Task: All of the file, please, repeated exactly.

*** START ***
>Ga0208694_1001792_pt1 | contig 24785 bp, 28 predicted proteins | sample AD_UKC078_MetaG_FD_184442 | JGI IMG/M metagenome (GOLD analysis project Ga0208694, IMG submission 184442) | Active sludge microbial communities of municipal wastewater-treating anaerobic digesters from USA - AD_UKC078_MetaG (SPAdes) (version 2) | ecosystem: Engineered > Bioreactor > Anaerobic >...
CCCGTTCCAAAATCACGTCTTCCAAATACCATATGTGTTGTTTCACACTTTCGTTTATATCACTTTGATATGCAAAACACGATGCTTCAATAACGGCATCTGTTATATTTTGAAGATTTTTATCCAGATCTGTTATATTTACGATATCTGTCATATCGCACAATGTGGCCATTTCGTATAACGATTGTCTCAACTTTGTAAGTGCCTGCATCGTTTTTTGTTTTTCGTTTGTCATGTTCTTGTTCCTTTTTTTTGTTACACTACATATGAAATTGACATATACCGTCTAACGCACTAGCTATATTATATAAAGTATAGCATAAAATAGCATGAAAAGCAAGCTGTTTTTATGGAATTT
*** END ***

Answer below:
>Ga0208694_1001792_pt1 | contig 24785 bp, 28 predicted proteins | sample AD_UKC078_MetaG_FD_184442 | JGI IMG/M metagenome (GOLD analysis project Ga0208694, IMG submission 184442) | Active sludge microbial communities of municipal wastewater-treating anaerobic digesters from USA - AD_UKC078_MetaG (SPAdes) (version 2) | ecosystem: Engineered > Bioreactor > Anaerobic >...
CCCGTTCCAAAATCACGTCTTCCAAATACCATATGTGTTGTTTCACACTTTCGTTTATATCACTTTGATATGCAAAACACGATGCTTCAATAACGGCATCTGTTATATTTTGAAGATTTTTATCCAGATCTGTTATATTTACGATATCTGTCATATCGCACAATGTGGCCATTTCGTATAACGATTGTCTCAACTTTGTAAGTGCCTGCATCGTTTTTTGTTTTTCGTTTGTCATGTTCTTGTTCCTTTTTTTTGTTACACTACATATGAAATTGACATATACCGTCTAACGCACTAGCTATATTATATAAAGTATAGCATAAAATAGCATGAAAAGCAAGCTGTTTTTATGGAATTT